Located just south of Prince Hall Masonic Lodge No. 25 at 409 Panola St. is a little red, brick building.
While there are no markers, the building is of historical significance in Tarboro as it is the location where Dr. Moses A. Ray first established his dental practice in the community.
Now it is the home of Kingdom Kutz, where a diverse customer base can get their hair cut, have a good conversation and more.
“It’s not going to be just a barbershop,” said co-owner and operator Dwight Flowers. “We want to be the midst of the community ... helping people ... donating to school children ... however we can make a difference.”
Flowers and Quantellies Anthony are co-owners and operators of Kingdom Kutz and are joined in the shop by operator Taries Pender. A fourth chair is available for rent to another operator.
Flowers said only about 40 percent of the approximately 2,000-square-foot building will be utilized by the barbershop.
“We want to put in a two-chair beauty salon and we want to make the space available for providing community health information and other community services, such as financial counseling,” he said.
Anthony laughed as he said the barbershop came about quickly.
“From demolition until last week (June 2 opening), probably about four-to-five weeks,” he said.
Both Anthony and Flowers said the response to their new shop has been good.
“I would say it has been great, especially considering COVID-19,” Flowers said.
“Based on social media, I would say it has been awesome,” Anthony added.
As indicated by the quick build-out timeline, things have been happening quickly at the shop.
“The sign is on the way and we got our phone line today and we’ll start advertising in the radio,” Flowers added.
Flowers said owning his own shop “has always been the plan.” He said he has been a licensed barber for 18 years, adding, “But I’ve been cutting (hair) since I was 12.”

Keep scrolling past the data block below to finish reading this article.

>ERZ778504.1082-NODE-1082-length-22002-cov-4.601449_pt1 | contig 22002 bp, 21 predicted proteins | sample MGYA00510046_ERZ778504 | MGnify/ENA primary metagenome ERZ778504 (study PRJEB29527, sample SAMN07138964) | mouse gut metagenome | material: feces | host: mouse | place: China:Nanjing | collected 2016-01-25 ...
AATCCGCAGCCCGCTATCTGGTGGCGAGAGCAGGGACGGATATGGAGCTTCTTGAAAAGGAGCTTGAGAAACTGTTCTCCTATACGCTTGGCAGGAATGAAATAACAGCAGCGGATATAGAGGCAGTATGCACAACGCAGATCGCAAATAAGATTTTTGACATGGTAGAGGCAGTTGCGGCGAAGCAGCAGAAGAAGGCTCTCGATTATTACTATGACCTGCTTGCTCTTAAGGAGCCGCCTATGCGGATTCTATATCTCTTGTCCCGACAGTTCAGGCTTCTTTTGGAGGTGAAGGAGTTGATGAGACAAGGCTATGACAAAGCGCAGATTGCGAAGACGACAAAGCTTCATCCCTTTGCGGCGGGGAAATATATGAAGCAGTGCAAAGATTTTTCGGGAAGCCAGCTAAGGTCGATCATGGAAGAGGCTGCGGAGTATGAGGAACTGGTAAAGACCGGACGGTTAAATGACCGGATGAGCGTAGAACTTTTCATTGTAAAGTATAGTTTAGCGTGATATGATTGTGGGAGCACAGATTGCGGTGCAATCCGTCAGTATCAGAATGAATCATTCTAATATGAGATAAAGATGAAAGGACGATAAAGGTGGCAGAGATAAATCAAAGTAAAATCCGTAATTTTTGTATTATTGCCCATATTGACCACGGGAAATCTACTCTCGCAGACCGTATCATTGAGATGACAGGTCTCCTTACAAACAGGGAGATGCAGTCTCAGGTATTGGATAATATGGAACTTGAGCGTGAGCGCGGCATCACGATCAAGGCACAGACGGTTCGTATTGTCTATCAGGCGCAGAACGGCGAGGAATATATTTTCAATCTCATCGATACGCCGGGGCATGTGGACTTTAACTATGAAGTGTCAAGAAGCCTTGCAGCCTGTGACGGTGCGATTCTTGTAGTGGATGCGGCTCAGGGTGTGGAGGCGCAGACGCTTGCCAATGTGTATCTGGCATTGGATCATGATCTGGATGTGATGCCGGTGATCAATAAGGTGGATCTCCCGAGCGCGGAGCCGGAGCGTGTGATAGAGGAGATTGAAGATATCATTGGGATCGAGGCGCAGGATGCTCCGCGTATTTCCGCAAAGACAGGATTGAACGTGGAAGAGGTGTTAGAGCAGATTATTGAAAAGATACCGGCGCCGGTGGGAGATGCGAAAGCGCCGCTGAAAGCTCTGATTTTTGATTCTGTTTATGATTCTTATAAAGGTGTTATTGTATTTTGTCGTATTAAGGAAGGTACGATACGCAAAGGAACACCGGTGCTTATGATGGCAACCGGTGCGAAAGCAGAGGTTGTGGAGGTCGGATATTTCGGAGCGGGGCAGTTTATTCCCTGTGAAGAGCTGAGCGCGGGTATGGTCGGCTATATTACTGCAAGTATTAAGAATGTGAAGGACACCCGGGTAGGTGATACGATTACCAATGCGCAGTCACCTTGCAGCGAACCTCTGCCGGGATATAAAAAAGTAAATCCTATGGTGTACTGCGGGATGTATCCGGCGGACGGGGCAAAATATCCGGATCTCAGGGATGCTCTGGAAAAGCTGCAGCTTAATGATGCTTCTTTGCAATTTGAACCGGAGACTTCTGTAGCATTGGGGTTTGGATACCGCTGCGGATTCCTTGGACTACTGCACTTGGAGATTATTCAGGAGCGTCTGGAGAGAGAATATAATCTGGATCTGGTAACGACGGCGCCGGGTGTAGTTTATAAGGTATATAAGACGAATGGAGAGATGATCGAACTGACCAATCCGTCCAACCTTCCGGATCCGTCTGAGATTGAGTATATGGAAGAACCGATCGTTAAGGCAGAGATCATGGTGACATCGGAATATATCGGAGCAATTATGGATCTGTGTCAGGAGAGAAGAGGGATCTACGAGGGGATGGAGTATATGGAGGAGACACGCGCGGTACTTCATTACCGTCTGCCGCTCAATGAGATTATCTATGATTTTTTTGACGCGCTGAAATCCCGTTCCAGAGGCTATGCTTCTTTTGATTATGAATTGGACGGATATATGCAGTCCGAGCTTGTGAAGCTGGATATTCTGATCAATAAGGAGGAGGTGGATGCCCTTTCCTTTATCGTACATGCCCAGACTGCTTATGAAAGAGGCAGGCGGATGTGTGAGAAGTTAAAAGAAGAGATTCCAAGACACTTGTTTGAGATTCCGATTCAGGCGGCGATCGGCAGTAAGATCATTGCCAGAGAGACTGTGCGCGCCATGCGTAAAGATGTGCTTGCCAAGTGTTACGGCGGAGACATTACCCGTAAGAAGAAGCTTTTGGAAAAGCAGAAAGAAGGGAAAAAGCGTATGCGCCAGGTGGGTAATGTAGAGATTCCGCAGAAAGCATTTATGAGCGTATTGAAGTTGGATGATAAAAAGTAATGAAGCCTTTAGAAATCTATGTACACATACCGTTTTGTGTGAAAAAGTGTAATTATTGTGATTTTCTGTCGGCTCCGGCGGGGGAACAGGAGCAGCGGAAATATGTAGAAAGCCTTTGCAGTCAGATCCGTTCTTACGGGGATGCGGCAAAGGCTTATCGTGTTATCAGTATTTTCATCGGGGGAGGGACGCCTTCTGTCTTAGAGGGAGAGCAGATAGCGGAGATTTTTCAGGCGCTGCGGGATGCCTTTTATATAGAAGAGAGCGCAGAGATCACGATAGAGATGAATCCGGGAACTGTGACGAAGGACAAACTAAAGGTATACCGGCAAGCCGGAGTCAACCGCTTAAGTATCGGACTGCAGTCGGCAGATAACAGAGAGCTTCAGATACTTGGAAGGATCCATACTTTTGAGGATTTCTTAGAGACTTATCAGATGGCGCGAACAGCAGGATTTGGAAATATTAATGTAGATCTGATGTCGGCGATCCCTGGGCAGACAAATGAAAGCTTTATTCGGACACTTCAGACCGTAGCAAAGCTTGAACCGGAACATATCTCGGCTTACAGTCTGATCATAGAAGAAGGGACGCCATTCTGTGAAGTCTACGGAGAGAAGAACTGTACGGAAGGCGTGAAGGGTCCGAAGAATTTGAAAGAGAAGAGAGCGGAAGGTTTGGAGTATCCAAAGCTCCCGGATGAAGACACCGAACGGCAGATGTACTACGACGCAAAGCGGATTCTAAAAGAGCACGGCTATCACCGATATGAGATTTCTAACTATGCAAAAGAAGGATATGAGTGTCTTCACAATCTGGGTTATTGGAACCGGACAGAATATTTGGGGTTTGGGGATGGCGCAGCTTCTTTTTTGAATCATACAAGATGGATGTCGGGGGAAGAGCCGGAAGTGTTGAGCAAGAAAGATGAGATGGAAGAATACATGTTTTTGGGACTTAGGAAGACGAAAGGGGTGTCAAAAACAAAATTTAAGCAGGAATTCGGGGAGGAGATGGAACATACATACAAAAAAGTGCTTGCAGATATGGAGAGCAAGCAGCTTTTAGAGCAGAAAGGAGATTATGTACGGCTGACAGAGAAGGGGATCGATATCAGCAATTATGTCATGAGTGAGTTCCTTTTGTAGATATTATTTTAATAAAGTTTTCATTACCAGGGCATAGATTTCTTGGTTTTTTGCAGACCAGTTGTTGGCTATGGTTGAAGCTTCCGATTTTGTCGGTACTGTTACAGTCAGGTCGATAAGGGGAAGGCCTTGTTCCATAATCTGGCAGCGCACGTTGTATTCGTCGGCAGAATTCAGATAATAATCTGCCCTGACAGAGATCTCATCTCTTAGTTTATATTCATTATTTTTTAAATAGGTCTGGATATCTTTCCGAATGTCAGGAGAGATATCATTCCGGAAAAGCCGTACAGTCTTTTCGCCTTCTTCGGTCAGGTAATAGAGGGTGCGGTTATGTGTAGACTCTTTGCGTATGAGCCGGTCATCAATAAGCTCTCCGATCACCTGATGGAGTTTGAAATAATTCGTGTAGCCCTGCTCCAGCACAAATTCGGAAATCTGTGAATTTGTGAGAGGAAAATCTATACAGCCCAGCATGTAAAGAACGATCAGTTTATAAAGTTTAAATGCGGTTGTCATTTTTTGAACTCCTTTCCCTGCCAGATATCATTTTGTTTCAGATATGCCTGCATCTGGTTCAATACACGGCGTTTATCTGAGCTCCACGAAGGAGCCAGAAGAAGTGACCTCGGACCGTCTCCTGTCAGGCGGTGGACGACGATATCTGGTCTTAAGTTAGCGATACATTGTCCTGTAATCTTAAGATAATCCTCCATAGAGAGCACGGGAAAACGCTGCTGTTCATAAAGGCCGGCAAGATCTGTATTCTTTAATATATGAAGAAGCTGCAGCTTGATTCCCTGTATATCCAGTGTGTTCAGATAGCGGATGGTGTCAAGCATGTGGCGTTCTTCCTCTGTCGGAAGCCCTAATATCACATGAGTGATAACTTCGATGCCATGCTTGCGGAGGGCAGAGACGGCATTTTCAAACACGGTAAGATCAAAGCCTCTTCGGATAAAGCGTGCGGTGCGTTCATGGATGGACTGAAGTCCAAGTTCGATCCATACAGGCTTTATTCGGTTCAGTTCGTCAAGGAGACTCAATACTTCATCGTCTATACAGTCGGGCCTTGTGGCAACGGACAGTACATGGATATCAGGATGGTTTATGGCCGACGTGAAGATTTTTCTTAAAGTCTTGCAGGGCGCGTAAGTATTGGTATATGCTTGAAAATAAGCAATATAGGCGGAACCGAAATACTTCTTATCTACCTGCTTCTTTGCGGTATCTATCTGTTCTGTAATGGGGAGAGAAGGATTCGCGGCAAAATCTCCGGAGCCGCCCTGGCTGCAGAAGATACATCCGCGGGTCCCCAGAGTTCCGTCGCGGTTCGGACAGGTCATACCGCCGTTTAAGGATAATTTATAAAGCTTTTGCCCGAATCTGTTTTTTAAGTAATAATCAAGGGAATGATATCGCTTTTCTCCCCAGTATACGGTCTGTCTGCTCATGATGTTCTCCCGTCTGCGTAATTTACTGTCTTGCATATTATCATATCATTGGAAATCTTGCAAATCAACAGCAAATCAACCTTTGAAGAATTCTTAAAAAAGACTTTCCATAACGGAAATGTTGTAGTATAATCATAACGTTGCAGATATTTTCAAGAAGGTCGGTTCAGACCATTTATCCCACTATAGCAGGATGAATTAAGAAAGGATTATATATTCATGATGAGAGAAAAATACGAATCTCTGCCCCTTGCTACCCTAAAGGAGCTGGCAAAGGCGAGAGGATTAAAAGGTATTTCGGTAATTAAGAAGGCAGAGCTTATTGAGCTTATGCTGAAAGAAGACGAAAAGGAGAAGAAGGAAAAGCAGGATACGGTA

Anthony adds 12 years’ experience, while Pender has been a barber for 32 years.
Flowers says he’s the old-school barber among the trio.
“I don’t do a lot of cosmetic things to hair” as he motioned to Anthony, saying, “He’s the one that does the trendy stuff.”
Anthony, with a big smile at the “trendy” designation, explained that some of the services he offers include darkening of hair and beards, some of the more extreme cuts, such as Mohawk, fades, tapers and some designs.
Anthony said a couple of things that are trending now include the use of live hair to enhance the hairline and sponging, which accentuates the natural curl of the hair.
Pender laughed when asked about his services, saying, “I do whatever they want me to do.”
And Pender’s attitude goes to the core of Kingdom Kutz’s business model — customer service.
“One thing about the barber business, it’s mobile,” Flowers said. “I’ve been in it long enough to learn that if you provide good customer service and treat people right, you’ll build a clientele.”
Barbershops always have been the place in the community to have conversations and learn what’s going on.
“The barbershop was the internet before there was an internet,” Flowers said.
Anthony said the shop welcomes all ages.
“Traditionally,” Flowers said, “African American barbershops don’t cut little boys (hair) until they turn 1.”
“We have a diverse clientele, though,” Anthony added. “We cut African Americans ... whites ... whoever needs a haircut.”
Flowers said the shop’s name, Kingdom Kutz, is meant to denote the importance of God in the business.
“It’s at the core of who we are. We desire to be servants in the community. While we cut hair, we want to be more and do more,” he said. “When people come by, we want them to see excellence ... in everything we touch and do, we want excellence and to serve Him.”
Kingdom Kutz is open from 7 a.m. until 6 p.m., Tuesday-Friday and from 7 a.m. to 5 p.m. on Saturday. The shop can be reached at 252-563-5338.